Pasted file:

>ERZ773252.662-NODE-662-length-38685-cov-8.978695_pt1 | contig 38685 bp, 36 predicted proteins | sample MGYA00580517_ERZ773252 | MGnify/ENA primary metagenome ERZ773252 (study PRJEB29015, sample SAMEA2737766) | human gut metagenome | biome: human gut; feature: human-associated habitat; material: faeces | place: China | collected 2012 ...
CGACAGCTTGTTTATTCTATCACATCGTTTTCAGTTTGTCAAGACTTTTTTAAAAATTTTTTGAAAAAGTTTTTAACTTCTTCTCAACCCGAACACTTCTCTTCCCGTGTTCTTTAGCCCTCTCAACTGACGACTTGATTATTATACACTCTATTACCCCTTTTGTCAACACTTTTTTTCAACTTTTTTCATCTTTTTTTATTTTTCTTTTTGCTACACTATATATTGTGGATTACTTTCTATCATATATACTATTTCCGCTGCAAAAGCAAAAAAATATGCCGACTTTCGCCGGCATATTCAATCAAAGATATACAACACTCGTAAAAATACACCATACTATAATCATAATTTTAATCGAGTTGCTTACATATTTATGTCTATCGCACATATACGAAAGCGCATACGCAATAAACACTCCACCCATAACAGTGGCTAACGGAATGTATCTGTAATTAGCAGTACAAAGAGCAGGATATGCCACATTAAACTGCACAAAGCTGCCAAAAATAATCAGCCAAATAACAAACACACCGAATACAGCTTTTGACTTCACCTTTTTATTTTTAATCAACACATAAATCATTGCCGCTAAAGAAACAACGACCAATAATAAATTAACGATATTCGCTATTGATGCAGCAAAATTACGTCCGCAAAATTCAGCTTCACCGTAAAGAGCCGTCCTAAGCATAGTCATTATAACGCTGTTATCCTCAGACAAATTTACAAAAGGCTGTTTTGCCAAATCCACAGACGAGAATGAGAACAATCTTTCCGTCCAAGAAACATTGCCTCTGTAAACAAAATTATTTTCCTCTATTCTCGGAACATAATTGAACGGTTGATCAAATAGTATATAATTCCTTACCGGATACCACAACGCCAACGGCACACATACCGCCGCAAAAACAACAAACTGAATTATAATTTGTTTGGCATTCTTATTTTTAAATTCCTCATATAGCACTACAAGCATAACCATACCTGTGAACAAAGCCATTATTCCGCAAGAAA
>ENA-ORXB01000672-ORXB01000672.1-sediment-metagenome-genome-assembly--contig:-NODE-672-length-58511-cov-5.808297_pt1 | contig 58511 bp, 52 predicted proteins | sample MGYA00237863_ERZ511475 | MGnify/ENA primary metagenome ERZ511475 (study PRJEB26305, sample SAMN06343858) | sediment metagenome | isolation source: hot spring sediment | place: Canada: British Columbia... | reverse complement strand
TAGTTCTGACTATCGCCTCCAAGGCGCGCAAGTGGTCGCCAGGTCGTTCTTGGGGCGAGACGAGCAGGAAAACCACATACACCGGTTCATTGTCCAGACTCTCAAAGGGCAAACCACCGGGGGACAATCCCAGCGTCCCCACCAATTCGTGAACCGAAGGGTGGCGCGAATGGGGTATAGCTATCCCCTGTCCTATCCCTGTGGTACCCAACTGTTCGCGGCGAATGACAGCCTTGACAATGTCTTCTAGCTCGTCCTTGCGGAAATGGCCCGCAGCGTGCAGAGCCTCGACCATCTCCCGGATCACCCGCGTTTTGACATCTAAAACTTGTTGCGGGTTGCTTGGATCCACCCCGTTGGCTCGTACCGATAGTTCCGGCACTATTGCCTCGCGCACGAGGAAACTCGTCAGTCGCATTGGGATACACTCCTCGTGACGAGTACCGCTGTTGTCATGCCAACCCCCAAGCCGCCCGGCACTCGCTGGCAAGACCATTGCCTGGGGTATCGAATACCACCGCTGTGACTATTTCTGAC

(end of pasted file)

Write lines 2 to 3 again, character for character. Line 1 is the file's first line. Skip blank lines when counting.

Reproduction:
CGACAGCTTGTTTATTCTATCACATCGTTTTCAGTTTGTCAAGACTTTTTTAAAAATTTTTTGAAAAAGTTTTTAACTTCTTCTCAACCCGAACACTTCTCTTCCCGTGTTCTTTAGCCCTCTCAACTGACGACTTGATTATTATACACTCTATTACCCCTTTTGTCAACACTTTTTTTCAACTTTTTTCATCTTTTTTTATTTTTCTTTTTGCTACACTATATATTGTGGATTACTTTCTATCATATATACTATTTCCGCTGCAAAAGCAAAAAAATATGCCGACTTTCGCCGGCATATTCAATCAAAGATATACAACACTCGTAAAAATACACCATACTATAATCATAATTTTAATCGAGTTGCTTACATATTTATGTCTATCGCACATATACGAAAGCGCATACGCAATAAACACTCCACCCATAACAGTGGCTAACGGAATGTATCTGTAATTAGCAGTACAAAGAGCAGGATATGCCACATTAAACTGCACAAAGCTGCCAAAAATAATCAGCCAAATAACAAACACACCGAATACAGCTTTTGACTTCACCTTTTTATTTTTAATCAACACATAAATCATTGCCGCTAAAGAAACAACGACCAATAATAAATTAACGATATTCGCTATTGATGCAGCAAAATTACGTCCGCAAAATTCAGCTTCACCGTAAAGAGCCGTCCTAAGCATAGTCATTATAACGCTGTTATCCTCAGACAAATTTACAAAAGGCTGTTTTGCCAAATCCACAGACGAGAATGAGAACAATCTTTCCGTCCAAGAAACATTGCCTCTGTAAACAAAATTATTTTCCTCTATTCTCGGAACATAATTGAACGGTTGATCAAATAGTATATAATTCCTTACCGGATACCACAACGCCAACGGCACACATACCGCCGCAAAAACAACAAACTGAATTATAATTTGTTTGGCATTCTTATTTTTAAATTCCTCATATAGCACTACAAGCATAACCATACCTGTGAACAAAGCCATTATTCCGCAAGAAA
>ENA-ORXB01000672-ORXB01000672.1-sediment-metagenome-genome-assembly--contig:-NODE-672-length-58511-cov-5.808297_pt1 | contig 58511 bp, 52 predicted proteins | sample MGYA00237863_ERZ511475 | MGnify/ENA primary metagenome ERZ511475 (study PRJEB26305, sample SAMN06343858) | sediment metagenome | isolation source: hot spring sediment | place: Canada: British Columbia... | reverse complement strand